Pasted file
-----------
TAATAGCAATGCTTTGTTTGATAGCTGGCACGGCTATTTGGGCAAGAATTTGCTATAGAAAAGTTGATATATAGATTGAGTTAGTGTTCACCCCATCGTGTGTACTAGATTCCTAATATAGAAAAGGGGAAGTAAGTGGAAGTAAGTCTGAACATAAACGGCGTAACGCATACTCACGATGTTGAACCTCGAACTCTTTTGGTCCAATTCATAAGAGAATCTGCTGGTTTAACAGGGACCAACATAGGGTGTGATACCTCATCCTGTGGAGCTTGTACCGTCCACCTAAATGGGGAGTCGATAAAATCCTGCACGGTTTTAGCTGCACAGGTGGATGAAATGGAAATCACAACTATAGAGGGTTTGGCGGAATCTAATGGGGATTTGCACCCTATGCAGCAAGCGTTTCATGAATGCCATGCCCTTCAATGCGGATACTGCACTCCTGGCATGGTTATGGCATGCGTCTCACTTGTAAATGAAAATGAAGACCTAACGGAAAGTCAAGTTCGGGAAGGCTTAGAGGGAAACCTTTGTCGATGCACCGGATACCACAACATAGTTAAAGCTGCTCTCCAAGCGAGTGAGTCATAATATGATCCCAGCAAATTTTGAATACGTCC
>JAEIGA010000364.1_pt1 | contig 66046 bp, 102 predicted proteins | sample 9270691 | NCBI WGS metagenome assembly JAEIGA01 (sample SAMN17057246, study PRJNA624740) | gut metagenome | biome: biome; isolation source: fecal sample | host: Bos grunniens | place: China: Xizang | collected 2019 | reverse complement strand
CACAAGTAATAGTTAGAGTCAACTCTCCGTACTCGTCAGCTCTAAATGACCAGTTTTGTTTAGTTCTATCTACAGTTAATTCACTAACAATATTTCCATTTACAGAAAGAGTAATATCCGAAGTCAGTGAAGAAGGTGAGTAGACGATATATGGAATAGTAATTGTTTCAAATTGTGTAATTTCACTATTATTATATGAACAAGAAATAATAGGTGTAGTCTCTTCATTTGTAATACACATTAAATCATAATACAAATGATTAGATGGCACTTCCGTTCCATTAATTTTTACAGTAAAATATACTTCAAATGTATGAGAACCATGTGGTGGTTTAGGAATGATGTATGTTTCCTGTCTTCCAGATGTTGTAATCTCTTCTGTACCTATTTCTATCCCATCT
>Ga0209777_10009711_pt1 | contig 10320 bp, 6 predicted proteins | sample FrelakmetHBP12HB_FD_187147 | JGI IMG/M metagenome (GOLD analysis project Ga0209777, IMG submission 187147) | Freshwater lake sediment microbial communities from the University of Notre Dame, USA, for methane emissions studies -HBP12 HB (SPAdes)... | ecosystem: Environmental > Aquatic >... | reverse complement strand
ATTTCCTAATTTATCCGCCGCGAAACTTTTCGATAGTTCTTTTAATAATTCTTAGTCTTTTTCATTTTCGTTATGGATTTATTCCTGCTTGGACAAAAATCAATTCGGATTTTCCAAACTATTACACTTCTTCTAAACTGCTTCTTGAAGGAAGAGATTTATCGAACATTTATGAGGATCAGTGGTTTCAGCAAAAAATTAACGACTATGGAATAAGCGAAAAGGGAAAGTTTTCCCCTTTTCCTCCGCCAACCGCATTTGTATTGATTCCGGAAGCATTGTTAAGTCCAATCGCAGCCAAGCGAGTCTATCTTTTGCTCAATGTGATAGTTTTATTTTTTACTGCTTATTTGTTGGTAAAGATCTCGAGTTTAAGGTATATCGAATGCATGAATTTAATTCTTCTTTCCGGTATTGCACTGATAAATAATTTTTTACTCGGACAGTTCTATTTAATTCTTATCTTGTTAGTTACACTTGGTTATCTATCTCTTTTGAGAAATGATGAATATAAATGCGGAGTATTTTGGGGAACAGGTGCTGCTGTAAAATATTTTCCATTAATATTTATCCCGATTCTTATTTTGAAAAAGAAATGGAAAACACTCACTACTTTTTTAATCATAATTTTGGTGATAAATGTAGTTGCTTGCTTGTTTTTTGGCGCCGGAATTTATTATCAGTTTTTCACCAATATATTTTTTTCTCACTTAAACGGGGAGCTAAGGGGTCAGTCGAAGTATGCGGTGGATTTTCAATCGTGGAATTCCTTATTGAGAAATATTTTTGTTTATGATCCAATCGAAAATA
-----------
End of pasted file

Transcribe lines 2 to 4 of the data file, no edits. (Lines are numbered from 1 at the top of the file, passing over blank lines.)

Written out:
>JAEIGA010000364.1_pt1 | contig 66046 bp, 102 predicted proteins | sample 9270691 | NCBI WGS metagenome assembly JAEIGA01 (sample SAMN17057246, study PRJNA624740) | gut metagenome | biome: biome; isolation source: fecal sample | host: Bos grunniens | place: China: Xizang | collected 2019 | reverse complement strand
CACAAGTAATAGTTAGAGTCAACTCTCCGTACTCGTCAGCTCTAAATGACCAGTTTTGTTTAGTTCTATCTACAGTTAATTCACTAACAATATTTCCATTTACAGAAAGAGTAATATCCGAAGTCAGTGAAGAAGGTGAGTAGACGATATATGGAATAGTAATTGTTTCAAATTGTGTAATTTCACTATTATTATATGAACAAGAAATAATAGGTGTAGTCTCTTCATTTGTAATACACATTAAATCATAATACAAATGATTAGATGGCACTTCCGTTCCATTAATTTTTACAGTAAAATATACTTCAAATGTATGAGAACCATGTGGTGGTTTAGGAATGATGTATGTTTCCTGTCTTCCAGATGTTGTAATCTCTTCTGTACCTATTTCTATCCCATCT
>Ga0209777_10009711_pt1 | contig 10320 bp, 6 predicted proteins | sample FrelakmetHBP12HB_FD_187147 | JGI IMG/M metagenome (GOLD analysis project Ga0209777, IMG submission 187147) | Freshwater lake sediment microbial communities from the University of Notre Dame, USA, for methane emissions studies -HBP12 HB (SPAdes)... | ecosystem: Environmental > Aquatic >... | reverse complement strand